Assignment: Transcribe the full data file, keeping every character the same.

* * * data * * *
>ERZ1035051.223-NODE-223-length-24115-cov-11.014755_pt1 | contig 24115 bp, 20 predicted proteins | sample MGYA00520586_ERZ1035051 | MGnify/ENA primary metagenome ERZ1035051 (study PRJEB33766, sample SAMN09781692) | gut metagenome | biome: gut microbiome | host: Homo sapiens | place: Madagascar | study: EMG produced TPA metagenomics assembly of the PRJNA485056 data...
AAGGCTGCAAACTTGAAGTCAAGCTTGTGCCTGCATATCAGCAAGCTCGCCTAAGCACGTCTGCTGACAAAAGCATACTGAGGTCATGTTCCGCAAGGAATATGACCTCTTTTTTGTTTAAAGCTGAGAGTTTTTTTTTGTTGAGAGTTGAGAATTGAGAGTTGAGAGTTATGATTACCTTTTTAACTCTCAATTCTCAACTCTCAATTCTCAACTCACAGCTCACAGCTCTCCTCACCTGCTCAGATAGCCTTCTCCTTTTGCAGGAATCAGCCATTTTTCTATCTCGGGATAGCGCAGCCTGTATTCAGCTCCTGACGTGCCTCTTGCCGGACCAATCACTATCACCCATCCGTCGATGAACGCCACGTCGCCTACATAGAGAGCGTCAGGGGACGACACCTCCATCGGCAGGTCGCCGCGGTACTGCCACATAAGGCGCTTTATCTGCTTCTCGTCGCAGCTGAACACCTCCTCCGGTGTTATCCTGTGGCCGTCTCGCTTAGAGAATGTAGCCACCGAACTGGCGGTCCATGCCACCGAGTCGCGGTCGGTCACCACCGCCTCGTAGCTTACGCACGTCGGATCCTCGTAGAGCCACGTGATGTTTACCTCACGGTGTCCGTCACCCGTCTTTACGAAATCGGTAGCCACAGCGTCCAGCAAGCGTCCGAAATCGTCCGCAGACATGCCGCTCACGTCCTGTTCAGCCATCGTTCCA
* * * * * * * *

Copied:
>ERZ1035051.223-NODE-223-length-24115-cov-11.014755_pt1 | contig 24115 bp, 20 predicted proteins | sample MGYA00520586_ERZ1035051 | MGnify/ENA primary metagenome ERZ1035051 (study PRJEB33766, sample SAMN09781692) | gut metagenome | biome: gut microbiome | host: Homo sapiens | place: Madagascar | study: EMG produced TPA metagenomics assembly of the PRJNA485056 data...
AAGGCTGCAAACTTGAAGTCAAGCTTGTGCCTGCATATCAGCAAGCTCGCCTAAGCACGTCTGCTGACAAAAGCATACTGAGGTCATGTTCCGCAAGGAATATGACCTCTTTTTTGTTTAAAGCTGAGAGTTTTTTTTTGTTGAGAGTTGAGAATTGAGAGTTGAGAGTTATGATTACCTTTTTAACTCTCAATTCTCAACTCTCAATTCTCAACTCACAGCTCACAGCTCTCCTCACCTGCTCAGATAGCCTTCTCCTTTTGCAGGAATCAGCCATTTTTCTATCTCGGGATAGCGCAGCCTGTATTCAGCTCCTGACGTGCCTCTTGCCGGACCAATCACTATCACCCATCCGTCGATGAACGCCACGTCGCCTACATAGAGAGCGTCAGGGGACGACACCTCCATCGGCAGGTCGCCGCGGTACTGCCACATAAGGCGCTTTATCTGCTTCTCGTCGCAGCTGAACACCTCCTCCGGTGTTATCCTGTGGCCGTCTCGCTTAGAGAATGTAGCCACCGAACTGGCGGTCCATGCCACCGAGTCGCGGTCGGTCACCACCGCCTCGTAGCTTACGCACGTCGGATCCTCGTAGAGCCACGTGATGTTTACCTCACGGTGTCCGTCACCCGTCTTTACGAAATCGGTAGCCACAGCGTCCAGCAAGCGTCCGAAATCGTCCGCAGACATGCCGCTCACGTCCTGTTCAGCCATCGTTCCA